Like those other horror classics, Mary Shelley’s “Frankenstein” and Bram Stoker’s “Dracula,” this notorious novel doesn’t just aim for rawhead-and-bloody-bones gruesomeness. Instead, it raises all sorts of wholly modern questions about personal responsibility and the intricate relationship between sex and violence. It covers every aspect of human bestiality, whether manifested in family feuds, warfare, political revolution, clerical pedophilia, incest, cannibalism, sado-masochistic sexual practices, miscarriages of justice, or the callous abuse of the demented. There’s an old Latin tag “Man is wolf to man” — and “The Werewolf of Paris” proves its universal truth. But don’t worry, horror fans: At the book’s center lurks a shape-shifting monster who rips and devours human flesh.
- Michael Dirda
Lupine savagery in ‘The Werewolf of Paris,’ by Guy Endore
The novel opens with a graduate student in Paris being disturbed in his work by a young woman visiting from America. Eliane soon compels the unnamed narrator to take her to all the hot spots, where she downs bottles of champagne and grows increasingly abandoned in her behavior. Finally, late at night at a restaurant near the Les Halles meat market, Eliane — feeling “hot” — strips down to her underwear and offers herself to anyone who will have her, eventually going off with a complete stranger.
This and his own encounter that night with a prostitute lead the narrator and a new acquaintance into a discussion of sexual insatiability as evidence of “possession by the spirits of beasts” and by the spirit of the wolf in particular. “The word wolf is to be recognized in the Latin vulva, and in the word lupanar, a brothel, lupus being Latin for wolf. You know the Roman festival the Lupereales. It would correspond to our carnival and was characterized by a complete abandonment of morals.”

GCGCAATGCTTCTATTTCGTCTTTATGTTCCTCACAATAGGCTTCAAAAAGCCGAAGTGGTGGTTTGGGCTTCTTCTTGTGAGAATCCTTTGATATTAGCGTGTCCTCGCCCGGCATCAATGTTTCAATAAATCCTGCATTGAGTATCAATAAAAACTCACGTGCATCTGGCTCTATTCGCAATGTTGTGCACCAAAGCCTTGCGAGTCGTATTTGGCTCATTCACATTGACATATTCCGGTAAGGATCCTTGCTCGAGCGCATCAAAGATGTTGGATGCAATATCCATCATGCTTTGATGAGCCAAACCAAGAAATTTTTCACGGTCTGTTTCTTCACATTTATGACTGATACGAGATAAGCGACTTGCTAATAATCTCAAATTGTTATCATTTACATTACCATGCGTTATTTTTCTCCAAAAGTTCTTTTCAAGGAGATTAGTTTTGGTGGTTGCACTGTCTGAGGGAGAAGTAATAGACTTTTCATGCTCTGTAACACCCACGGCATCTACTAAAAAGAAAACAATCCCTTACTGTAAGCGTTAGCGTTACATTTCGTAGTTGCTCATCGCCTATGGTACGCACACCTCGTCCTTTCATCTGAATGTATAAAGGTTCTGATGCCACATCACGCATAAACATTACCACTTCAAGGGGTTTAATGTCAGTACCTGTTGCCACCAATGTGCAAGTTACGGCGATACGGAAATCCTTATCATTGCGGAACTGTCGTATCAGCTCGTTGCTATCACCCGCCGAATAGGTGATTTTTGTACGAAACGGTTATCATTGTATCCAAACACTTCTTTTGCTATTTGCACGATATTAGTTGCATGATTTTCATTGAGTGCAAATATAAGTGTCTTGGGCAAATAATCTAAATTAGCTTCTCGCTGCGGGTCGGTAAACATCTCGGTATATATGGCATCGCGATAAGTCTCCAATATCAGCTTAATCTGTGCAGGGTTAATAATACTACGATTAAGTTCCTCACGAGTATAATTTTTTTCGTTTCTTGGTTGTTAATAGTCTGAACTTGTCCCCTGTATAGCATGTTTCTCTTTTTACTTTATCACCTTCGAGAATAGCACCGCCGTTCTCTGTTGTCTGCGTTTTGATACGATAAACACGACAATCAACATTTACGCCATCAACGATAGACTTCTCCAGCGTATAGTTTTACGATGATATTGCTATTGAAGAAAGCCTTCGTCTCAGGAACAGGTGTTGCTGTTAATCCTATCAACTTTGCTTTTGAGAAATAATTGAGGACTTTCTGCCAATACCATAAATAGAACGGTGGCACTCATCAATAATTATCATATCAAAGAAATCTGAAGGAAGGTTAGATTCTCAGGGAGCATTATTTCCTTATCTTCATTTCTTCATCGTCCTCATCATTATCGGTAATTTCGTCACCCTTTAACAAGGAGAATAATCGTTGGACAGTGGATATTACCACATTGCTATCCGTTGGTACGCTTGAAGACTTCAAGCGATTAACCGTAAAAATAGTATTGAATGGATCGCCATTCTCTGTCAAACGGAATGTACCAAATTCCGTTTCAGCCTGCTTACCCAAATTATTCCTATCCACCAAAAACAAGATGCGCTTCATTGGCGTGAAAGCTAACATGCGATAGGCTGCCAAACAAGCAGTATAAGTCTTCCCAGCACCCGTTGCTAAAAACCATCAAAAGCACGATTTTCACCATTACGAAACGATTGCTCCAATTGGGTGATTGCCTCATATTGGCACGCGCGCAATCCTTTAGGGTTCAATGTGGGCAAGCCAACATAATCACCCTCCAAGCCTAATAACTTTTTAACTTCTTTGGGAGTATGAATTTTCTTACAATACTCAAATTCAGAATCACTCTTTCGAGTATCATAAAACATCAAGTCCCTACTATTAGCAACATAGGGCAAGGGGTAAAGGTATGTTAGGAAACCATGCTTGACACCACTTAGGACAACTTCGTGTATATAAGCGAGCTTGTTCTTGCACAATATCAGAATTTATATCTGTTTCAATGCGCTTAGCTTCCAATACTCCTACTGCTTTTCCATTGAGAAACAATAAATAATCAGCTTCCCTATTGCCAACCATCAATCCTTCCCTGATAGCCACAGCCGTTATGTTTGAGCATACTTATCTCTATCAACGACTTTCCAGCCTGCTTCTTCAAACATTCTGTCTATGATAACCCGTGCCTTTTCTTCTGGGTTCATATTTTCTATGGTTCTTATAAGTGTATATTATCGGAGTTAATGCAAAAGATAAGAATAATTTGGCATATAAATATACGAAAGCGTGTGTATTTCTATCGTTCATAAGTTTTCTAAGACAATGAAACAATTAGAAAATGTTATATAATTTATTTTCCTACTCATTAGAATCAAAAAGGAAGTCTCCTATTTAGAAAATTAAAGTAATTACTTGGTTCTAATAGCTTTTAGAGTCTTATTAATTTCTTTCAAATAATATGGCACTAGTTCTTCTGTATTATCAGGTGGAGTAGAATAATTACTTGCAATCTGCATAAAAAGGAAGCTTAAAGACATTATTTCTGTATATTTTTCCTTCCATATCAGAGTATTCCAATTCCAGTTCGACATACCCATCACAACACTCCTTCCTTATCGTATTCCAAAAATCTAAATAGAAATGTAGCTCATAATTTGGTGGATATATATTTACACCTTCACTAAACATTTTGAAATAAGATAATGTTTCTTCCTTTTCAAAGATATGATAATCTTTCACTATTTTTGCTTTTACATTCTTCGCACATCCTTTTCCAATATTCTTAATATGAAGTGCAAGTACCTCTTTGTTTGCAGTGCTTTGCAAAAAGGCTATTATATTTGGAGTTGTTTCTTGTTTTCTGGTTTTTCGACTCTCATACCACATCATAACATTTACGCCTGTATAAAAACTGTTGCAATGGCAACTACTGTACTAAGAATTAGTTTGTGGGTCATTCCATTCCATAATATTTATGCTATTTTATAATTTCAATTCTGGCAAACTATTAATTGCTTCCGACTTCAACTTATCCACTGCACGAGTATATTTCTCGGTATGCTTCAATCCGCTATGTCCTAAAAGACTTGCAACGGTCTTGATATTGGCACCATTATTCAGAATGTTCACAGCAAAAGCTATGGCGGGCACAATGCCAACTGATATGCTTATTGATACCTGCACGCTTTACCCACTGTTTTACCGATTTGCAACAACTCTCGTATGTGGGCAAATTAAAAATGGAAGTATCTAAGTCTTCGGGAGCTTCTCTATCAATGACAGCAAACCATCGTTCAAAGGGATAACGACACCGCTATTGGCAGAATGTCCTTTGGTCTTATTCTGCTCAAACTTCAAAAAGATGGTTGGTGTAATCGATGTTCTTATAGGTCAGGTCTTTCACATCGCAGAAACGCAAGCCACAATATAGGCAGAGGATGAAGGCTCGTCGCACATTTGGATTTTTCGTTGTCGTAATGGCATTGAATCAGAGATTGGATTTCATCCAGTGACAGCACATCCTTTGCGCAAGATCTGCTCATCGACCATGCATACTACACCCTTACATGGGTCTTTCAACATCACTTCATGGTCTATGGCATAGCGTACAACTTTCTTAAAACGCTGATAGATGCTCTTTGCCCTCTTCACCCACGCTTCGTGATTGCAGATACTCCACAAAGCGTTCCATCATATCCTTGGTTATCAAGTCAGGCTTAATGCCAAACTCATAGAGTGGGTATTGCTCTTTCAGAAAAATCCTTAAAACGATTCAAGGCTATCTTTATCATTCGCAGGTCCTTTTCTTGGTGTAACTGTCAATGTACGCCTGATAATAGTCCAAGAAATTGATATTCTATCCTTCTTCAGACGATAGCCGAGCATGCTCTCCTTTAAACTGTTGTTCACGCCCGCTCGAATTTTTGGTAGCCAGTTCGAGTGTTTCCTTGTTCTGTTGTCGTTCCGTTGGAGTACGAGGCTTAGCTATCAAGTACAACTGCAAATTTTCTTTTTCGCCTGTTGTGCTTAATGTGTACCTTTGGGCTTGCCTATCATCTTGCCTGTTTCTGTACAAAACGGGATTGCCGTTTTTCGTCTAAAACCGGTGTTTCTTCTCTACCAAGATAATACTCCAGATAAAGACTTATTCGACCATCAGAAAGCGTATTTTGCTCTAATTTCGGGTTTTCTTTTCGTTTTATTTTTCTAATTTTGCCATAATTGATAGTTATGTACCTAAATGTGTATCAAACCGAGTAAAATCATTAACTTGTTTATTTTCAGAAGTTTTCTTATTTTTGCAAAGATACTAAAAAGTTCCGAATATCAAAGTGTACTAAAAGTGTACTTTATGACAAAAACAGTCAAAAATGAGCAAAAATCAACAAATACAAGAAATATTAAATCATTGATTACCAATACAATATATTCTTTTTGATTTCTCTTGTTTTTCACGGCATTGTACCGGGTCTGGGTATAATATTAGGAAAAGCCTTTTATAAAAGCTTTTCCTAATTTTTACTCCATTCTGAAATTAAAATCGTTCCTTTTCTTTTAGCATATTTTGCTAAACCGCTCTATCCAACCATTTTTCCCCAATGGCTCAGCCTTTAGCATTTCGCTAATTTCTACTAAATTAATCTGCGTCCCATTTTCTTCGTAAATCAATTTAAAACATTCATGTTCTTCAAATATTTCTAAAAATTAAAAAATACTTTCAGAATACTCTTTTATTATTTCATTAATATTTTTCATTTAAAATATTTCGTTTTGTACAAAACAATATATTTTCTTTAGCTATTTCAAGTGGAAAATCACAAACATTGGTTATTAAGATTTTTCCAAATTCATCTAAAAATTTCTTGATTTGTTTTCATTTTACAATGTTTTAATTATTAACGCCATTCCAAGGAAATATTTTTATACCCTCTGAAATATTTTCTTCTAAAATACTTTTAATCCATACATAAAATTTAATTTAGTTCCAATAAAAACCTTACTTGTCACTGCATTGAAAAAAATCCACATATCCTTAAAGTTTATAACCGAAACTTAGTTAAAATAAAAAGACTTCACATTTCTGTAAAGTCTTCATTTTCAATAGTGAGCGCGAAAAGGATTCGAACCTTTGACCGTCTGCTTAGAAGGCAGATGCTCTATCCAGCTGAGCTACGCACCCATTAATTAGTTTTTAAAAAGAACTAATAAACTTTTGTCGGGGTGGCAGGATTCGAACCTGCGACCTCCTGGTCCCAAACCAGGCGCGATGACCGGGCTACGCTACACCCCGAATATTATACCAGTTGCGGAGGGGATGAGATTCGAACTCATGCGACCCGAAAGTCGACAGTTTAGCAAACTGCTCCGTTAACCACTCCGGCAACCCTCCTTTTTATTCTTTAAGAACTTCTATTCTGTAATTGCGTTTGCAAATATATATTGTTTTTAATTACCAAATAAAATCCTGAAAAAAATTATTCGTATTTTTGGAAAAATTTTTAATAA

As the narrator continues his walk home, he happens upon some trash collectors who have found a hand-written manuscript. He glances at its pages, and the words “lupanar” and “wolf” catch his attention. Written by a 19th-century hack named Aymar Galliez, the largely biographical document offers “an unsolicited defense” of Sgt. Bertrand Caillet at the latter’s court-martial in 1871.
Galliez’s memoir begins when a young country girl named Josephine comes to live with the writer’s aunt. She is just 14, but she attracts the attention of the local priest, Father Pitamont, whose family has long been linked to wolfish savagery. During a violent thunderstorm, Pitamont rapes the girl, an act that “unleashes” something inside her, transforming the hitherto demure servant into a promiscuous slut. As the household maid says a few months later, “Everybody, simply everybody has had her.” When taken to task by her employer, Josephine replies: “I like it so, madame. Must I really stop? I’ve tried very hard not to do it, but I can’t stop myself.”